CHARLOTTESVILLE, Va. (CBS19 NEWS) -- A black man who was lynched in Albemarle County more than 100 years ago was honored Friday with a special marker on Court Square.
The case of John Henry James is one of many across the Commonwealth where scores of black men were executed by lynching in the 19th and 20th centuries without due process.
Governor Ralph Northam joined local officials in unveiling the marker, which many say underscores the need to know the history and people of this violent and dark period of Virginia's history.
Charlottesville City Councilor Wes Bellamy says it's a start in understanding this part of Virginia's history.
"We need many more markers and statues and public sentiment telling the full story of African-American history in the Commonwealth of Virginia but we need to do a better job of balancing and us adding isn't always balancing because we know that one outweighs the other just in terms of sheer number," he said.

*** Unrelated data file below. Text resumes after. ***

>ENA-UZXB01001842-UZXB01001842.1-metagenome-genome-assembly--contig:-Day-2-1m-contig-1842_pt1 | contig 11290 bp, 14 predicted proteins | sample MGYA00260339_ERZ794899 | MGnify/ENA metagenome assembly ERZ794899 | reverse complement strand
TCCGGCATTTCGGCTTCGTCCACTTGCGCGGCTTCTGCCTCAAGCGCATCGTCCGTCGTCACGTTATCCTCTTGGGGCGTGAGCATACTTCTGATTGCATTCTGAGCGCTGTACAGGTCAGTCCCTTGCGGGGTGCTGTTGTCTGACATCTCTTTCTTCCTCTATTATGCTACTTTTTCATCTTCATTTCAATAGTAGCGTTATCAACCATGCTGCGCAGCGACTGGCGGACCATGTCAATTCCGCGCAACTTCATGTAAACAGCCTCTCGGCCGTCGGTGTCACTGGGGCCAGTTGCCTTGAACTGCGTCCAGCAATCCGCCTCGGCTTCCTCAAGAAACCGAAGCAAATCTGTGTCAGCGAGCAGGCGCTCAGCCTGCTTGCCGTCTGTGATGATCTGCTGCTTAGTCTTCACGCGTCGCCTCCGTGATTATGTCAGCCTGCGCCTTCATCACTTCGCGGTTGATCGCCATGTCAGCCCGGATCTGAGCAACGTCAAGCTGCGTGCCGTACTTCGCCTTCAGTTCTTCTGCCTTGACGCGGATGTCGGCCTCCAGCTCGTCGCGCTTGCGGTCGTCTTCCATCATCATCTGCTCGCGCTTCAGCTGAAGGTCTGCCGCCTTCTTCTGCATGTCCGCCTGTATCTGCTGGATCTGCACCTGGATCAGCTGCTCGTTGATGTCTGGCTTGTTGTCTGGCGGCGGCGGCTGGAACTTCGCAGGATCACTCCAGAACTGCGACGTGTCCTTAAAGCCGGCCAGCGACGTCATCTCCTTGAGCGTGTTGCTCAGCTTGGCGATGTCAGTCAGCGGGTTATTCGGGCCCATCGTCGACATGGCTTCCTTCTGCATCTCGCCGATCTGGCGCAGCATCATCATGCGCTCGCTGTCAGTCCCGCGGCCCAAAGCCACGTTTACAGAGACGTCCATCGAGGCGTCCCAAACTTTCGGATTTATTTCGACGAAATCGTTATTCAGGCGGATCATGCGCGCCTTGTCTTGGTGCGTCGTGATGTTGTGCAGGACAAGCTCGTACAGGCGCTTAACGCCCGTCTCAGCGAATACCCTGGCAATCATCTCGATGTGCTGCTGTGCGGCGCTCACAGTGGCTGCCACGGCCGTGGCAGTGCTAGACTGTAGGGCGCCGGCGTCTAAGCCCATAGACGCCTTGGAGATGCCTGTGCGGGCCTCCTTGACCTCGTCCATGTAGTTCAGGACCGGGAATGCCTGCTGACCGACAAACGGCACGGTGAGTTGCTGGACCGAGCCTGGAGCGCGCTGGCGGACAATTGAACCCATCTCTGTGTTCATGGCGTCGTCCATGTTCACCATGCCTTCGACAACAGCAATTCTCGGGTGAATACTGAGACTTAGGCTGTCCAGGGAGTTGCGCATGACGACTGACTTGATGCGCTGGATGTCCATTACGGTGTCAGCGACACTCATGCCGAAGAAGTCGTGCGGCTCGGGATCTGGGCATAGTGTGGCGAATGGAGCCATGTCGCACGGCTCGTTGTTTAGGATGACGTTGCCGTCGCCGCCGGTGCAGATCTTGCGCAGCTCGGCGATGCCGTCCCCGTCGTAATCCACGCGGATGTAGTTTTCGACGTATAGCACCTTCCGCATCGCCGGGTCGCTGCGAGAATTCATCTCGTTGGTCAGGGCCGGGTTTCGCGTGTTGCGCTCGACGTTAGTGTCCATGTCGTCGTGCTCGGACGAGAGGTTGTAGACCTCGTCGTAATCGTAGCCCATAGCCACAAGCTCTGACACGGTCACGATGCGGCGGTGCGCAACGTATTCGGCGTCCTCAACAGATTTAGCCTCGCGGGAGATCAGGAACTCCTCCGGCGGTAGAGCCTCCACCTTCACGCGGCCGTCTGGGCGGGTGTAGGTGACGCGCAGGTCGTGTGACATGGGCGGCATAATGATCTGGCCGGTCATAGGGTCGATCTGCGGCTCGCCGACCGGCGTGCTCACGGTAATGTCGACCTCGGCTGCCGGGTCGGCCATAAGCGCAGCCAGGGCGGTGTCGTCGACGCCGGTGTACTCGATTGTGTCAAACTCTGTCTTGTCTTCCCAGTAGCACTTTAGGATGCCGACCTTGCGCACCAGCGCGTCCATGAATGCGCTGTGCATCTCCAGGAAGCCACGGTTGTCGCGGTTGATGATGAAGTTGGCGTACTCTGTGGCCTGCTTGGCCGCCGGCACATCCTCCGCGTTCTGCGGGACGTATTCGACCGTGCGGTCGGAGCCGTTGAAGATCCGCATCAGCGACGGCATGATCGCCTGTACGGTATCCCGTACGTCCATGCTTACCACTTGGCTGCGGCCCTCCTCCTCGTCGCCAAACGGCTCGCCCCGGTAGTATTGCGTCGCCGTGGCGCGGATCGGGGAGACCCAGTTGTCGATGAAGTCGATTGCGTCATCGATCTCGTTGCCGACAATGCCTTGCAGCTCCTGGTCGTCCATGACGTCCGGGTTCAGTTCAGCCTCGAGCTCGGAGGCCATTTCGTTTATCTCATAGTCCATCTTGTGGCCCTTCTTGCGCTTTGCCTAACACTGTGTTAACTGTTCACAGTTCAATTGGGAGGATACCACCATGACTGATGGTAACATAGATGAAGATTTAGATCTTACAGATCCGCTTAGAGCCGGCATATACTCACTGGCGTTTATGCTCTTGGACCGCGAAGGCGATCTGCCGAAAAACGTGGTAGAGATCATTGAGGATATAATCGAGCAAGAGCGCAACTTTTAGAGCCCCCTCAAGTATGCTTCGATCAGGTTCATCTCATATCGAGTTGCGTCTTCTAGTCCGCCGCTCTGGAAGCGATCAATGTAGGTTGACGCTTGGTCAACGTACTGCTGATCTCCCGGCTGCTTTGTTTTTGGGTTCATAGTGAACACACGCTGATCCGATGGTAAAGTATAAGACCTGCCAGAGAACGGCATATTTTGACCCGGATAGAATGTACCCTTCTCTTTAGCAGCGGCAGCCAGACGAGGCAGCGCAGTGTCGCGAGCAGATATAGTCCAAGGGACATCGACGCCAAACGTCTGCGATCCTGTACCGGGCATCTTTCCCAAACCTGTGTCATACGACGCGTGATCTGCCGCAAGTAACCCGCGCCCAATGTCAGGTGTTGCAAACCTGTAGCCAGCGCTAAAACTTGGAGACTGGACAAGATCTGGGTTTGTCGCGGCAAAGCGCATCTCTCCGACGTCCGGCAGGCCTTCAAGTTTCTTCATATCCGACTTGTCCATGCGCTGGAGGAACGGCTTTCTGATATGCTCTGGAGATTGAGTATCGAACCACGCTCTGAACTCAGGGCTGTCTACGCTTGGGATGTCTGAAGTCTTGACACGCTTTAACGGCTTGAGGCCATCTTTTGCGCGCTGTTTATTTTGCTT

Bellamy also said something else has to happen to ease racial tensions.
"So some of these Confederate statues, really all of these Confederate statues need to be removed if we truly want to start healing," he said.
The marker is a result of a petition to remember the July 12, 1898 lynching of James, who was accused of assaulting a white woman.
His story is also told at the Equal Justice Initiative lynching memorial in Montgomery, Alabama.